When you’re choosing new cooling equipment, the A/C efficiency ratings can help you identify the best system for your home and budget. The U.S. Department of Energy (DOE) requires all cooling equipment to prominently display the relevant ratings for each type. The terms include SEER (seasonal energy efficiency ratio), EER (energy efficiency ratio) and COP (coefficient of performance).
What Efficiency Ratings Mean
- SEER refers to the seasonal efficiency of central cooling systems. The minimum starts at 13 and systems are available that go into the 20s. Engineers test the SEER by running a system for period equivalent to a season and measuring the amount of electricity it uses to cool a space to 80 degrees when the outdoor environment is held at 82 degrees.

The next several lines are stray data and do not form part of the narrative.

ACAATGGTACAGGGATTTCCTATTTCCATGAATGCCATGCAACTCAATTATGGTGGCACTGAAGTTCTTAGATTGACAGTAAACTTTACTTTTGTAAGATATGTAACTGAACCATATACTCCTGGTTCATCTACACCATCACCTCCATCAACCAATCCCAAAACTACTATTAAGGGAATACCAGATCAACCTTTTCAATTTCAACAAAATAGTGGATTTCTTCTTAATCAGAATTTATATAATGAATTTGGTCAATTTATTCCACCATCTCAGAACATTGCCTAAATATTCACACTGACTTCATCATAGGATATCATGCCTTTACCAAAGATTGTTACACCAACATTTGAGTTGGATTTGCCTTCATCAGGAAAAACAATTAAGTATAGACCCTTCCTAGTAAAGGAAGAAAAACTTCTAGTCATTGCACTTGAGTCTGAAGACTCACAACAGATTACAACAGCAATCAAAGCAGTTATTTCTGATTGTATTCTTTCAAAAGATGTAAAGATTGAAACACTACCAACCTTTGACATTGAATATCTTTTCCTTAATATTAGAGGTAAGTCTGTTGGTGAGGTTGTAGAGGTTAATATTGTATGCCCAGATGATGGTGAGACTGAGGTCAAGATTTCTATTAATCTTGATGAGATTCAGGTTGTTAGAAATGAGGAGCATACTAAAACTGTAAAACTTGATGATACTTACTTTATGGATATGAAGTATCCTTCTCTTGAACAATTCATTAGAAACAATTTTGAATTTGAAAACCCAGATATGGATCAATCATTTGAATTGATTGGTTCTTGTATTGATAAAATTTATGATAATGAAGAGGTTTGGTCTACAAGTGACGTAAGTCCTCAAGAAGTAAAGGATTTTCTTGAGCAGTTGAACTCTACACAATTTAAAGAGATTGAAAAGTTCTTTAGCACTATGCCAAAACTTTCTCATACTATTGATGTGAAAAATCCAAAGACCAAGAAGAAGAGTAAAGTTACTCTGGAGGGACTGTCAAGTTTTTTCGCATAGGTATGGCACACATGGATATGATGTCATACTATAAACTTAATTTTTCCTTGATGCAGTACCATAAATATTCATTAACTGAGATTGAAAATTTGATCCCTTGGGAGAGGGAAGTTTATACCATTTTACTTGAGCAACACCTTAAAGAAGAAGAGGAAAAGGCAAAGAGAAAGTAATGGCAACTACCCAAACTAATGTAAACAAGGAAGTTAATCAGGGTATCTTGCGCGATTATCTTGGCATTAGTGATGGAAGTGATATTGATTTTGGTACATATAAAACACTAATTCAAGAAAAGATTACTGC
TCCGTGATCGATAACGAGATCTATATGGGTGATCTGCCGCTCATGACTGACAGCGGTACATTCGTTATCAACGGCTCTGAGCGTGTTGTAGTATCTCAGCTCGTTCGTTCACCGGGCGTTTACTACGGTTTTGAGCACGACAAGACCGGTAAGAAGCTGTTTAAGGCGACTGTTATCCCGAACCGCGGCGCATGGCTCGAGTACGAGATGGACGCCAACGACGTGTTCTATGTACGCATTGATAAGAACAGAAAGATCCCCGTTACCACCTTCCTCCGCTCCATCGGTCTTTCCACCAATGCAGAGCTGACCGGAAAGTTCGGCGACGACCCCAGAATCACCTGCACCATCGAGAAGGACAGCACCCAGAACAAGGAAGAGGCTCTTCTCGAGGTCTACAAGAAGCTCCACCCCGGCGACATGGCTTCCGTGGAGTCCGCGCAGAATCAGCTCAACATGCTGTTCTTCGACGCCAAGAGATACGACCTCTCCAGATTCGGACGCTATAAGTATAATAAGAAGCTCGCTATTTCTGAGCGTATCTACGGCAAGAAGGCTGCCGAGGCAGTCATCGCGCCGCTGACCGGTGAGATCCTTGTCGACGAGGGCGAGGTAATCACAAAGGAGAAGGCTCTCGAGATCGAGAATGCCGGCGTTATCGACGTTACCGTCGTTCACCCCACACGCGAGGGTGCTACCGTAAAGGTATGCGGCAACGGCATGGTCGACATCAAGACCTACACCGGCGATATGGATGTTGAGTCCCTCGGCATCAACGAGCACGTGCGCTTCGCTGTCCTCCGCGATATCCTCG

- The EER is similar to SEER, but the testing period is of a shorter duration at a higher temperature. Instead of 82 degrees, the equipment is tested at 95 degrees. Portable and window air conditioners must prominently display the EER, while manufacturers of central systems don’t have to, although the EER is always available. The minimum for portable equipment is 9.7. It’s important to pay attention to the EER, since the rating indicates how well it cools under more typical summer temperatures.
- The last of the A/C efficiency ratings is the COP. This rating is more commonly found on heat pumps for the heating efficiency, but it’s available for cooling systems, as well. The concept behind the COP is to reveal how much heat the system removes for each unit of energy it uses. The least efficient systems move one unit of heat per unit of energy consumed.You can calculate the COP by dividing the EER by 3.41. A system with an EER of 10 has a COP of 2.93, which means it moves nearly three times the heat per unit of energy used.
To learn more about A/C efficiency ratings and system selection, contact Ross & Witmer. We’ve provided exceptional HVAC services for Charlotte, Union, Mecklenburg and Gaston homeowners since 1945.